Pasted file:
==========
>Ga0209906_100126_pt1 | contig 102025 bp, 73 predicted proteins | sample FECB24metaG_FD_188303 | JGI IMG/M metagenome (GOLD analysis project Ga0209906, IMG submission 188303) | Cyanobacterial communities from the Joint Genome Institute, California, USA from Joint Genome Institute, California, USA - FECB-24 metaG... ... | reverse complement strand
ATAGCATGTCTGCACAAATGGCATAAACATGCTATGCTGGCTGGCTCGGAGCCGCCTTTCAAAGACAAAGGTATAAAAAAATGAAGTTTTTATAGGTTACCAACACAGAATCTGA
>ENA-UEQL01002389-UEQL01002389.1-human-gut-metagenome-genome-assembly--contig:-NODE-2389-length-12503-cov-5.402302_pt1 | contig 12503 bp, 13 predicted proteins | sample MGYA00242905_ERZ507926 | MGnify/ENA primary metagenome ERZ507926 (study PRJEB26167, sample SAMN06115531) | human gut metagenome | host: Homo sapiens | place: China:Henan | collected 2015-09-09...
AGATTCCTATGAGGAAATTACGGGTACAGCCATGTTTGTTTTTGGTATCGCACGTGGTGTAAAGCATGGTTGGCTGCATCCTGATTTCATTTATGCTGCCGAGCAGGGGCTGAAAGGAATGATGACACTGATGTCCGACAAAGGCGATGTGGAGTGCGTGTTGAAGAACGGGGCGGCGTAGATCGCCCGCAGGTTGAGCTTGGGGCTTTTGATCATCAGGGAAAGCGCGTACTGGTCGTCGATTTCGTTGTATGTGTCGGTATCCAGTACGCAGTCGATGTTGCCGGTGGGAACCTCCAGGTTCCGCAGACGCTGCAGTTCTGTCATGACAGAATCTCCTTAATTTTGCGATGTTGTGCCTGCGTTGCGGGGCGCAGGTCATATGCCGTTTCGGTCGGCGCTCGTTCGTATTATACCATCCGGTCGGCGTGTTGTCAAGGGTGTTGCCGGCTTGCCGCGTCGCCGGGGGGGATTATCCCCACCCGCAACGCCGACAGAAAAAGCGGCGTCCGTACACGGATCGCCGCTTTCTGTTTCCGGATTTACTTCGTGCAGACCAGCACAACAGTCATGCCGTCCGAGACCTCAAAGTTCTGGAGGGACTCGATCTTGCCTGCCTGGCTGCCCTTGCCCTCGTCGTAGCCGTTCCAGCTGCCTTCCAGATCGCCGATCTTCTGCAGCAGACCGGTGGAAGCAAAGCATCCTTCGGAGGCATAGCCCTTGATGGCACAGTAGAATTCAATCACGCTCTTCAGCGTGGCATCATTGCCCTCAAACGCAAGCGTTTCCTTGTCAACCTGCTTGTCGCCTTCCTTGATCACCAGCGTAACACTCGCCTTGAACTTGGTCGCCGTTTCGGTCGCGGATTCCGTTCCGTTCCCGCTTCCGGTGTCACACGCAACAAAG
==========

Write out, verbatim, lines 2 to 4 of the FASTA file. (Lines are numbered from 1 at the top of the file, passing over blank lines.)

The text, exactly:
ATAGCATGTCTGCACAAATGGCATAAACATGCTATGCTGGCTGGCTCGGAGCCGCCTTTCAAAGACAAAGGTATAAAAAAATGAAGTTTTTATAGGTTACCAACACAGAATCTGA
>ENA-UEQL01002389-UEQL01002389.1-human-gut-metagenome-genome-assembly--contig:-NODE-2389-length-12503-cov-5.402302_pt1 | contig 12503 bp, 13 predicted proteins | sample MGYA00242905_ERZ507926 | MGnify/ENA primary metagenome ERZ507926 (study PRJEB26167, sample SAMN06115531) | human gut metagenome | host: Homo sapiens | place: China:Henan | collected 2015-09-09...
AGATTCCTATGAGGAAATTACGGGTACAGCCATGTTTGTTTTTGGTATCGCACGTGGTGTAAAGCATGGTTGGCTGCATCCTGATTTCATTTATGCTGCCGAGCAGGGGCTGAAAGGAATGATGACACTGATGTCCGACAAAGGCGATGTGGAGTGCGTGTTGAAGAACGGGGCGGCGTAGATCGCCCGCAGGTTGAGCTTGGGGCTTTTGATCATCAGGGAAAGCGCGTACTGGTCGTCGATTTCGTTGTATGTGTCGGTATCCAGTACGCAGTCGATGTTGCCGGTGGGAACCTCCAGGTTCCGCAGACGCTGCAGTTCTGTCATGACAGAATCTCCTTAATTTTGCGATGTTGTGCCTGCGTTGCGGGGCGCAGGTCATATGCCGTTTCGGTCGGCGCTCGTTCGTATTATACCATCCGGTCGGCGTGTTGTCAAGGGTGTTGCCGGCTTGCCGCGTCGCCGGGGGGGATTATCCCCACCCGCAACGCCGACAGAAAAAGCGGCGTCCGTACACGGATCGCCGCTTTCTGTTTCCGGATTTACTTCGTGCAGACCAGCACAACAGTCATGCCGTCCGAGACCTCAAAGTTCTGGAGGGACTCGATCTTGCCTGCCTGGCTGCCCTTGCCCTCGTCGTAGCCGTTCCAGCTGCCTTCCAGATCGCCGATCTTCTGCAGCAGACCGGTGGAAGCAAAGCATCCTTCGGAGGCATAGCCCTTGATGGCACAGTAGAATTCAATCACGCTCTTCAGCGTGGCATCATTGCCCTCAAACGCAAGCGTTTCCTTGTCAACCTGCTTGTCGCCTTCCTTGATCACCAGCGTAACACTCGCCTTGAACTTGGTCGCCGTTTCGGTCGCGGATTCCGTTCCGTTCCCGCTTCCGGTGTCACACGCAACAAAG